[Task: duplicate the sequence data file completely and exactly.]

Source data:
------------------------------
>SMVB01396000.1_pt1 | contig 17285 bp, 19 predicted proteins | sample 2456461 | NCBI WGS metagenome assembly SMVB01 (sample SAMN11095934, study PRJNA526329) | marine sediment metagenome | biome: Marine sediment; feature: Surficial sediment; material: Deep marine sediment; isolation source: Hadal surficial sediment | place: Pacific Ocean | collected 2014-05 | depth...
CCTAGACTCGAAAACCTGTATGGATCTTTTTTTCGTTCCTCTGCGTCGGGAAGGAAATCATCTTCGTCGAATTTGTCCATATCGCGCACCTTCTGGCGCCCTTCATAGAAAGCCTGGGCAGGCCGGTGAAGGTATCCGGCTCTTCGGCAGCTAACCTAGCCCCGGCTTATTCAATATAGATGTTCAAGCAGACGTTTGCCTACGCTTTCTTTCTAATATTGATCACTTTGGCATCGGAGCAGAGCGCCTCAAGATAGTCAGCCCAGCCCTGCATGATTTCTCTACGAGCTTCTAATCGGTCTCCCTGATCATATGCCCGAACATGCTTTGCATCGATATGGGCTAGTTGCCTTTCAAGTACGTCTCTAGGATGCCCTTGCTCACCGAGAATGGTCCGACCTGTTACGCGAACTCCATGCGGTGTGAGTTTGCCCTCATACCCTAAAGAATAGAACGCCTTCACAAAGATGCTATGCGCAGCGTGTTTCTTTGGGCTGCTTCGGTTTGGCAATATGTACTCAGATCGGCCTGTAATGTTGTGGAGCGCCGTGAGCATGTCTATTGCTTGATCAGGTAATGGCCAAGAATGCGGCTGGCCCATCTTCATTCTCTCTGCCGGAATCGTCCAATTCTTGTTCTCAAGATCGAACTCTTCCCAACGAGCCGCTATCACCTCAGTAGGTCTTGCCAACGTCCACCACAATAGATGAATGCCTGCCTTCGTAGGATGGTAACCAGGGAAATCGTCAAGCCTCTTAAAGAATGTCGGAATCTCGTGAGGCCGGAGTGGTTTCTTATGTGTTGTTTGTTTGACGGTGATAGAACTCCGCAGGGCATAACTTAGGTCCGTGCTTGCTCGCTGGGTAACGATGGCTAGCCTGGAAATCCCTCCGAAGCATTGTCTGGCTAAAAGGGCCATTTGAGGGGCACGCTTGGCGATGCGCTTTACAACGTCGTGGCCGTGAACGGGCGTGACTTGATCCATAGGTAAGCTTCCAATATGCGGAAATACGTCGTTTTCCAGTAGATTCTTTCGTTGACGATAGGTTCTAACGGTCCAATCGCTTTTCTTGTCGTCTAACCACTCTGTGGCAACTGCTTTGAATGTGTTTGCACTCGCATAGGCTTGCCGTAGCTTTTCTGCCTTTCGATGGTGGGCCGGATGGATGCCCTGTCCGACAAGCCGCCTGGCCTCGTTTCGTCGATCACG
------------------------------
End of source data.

>SMVB01396000.1_pt1 | contig 17285 bp, 19 predicted proteins | sample 2456461 | NCBI WGS metagenome assembly SMVB01 (sample SAMN11095934, study PRJNA526329) | marine sediment metagenome | biome: Marine sediment; feature: Surficial sediment; material: Deep marine sediment; isolation source: Hadal surficial sediment | place: Pacific Ocean | collected 2014-05 | depth...
CCTAGACTCGAAAACCTGTATGGATCTTTTTTTCGTTCCTCTGCGTCGGGAAGGAAATCATCTTCGTCGAATTTGTCCATATCGCGCACCTTCTGGCGCCCTTCATAGAAAGCCTGGGCAGGCCGGTGAAGGTATCCGGCTCTTCGGCAGCTAACCTAGCCCCGGCTTATTCAATATAGATGTTCAAGCAGACGTTTGCCTACGCTTTCTTTCTAATATTGATCACTTTGGCATCGGAGCAGAGCGCCTCAAGATAGTCAGCCCAGCCCTGCATGATTTCTCTACGAGCTTCTAATCGGTCTCCCTGATCATATGCCCGAACATGCTTTGCATCGATATGGGCTAGTTGCCTTTCAAGTACGTCTCTAGGATGCCCTTGCTCACCGAGAATGGTCCGACCTGTTACGCGAACTCCATGCGGTGTGAGTTTGCCCTCATACCCTAAAGAATAGAACGCCTTCACAAAGATGCTATGCGCAGCGTGTTTCTTTGGGCTGCTTCGGTTTGGCAATATGTACTCAGATCGGCCTGTAATGTTGTGGAGCGCCGTGAGCATGTCTATTGCTTGATCAGGTAATGGCCAAGAATGCGGCTGGCCCATCTTCATTCTCTCTGCCGGAATCGTCCAATTCTTGTTCTCAAGATCGAACTCTTCCCAACGAGCCGCTATCACCTCAGTAGGTCTTGCCAACGTCCACCACAATAGATGAATGCCTGCCTTCGTAGGATGGTAACCAGGGAAATCGTCAAGCCTCTTAAAGAATGTCGGAATCTCGTGAGGCCGGAGTGGTTTCTTATGTGTTGTTTGTTTGACGGTGATAGAACTCCGCAGGGCATAACTTAGGTCCGTGCTTGCTCGCTGGGTAACGATGGCTAGCCTGGAAATCCCTCCGAAGCATTGTCTGGCTAAAAGGGCCATTTGAGGGGCACGCTTGGCGATGCGCTTTACAACGTCGTGGCCGTGAACGGGCGTGACTTGATCCATAGGTAAGCTTCCAATATGCGGAAATACGTCGTTTTCCAGTAGATTCTTTCGTTGACGATAGGTTCTAACGGTCCAATCGCTTTTCTTGTCGTCTAACCACTCTGTGGCAACTGCTTTGAATGTGTTTGCACTCGCATAGGCTTGCCGTAGCTTTTCTGCCTTTCGATGGTGGGCCGGATGGATGCCCTGTCCGACAAGCCGCCTGGCCTCGTTTCGTCGATCACG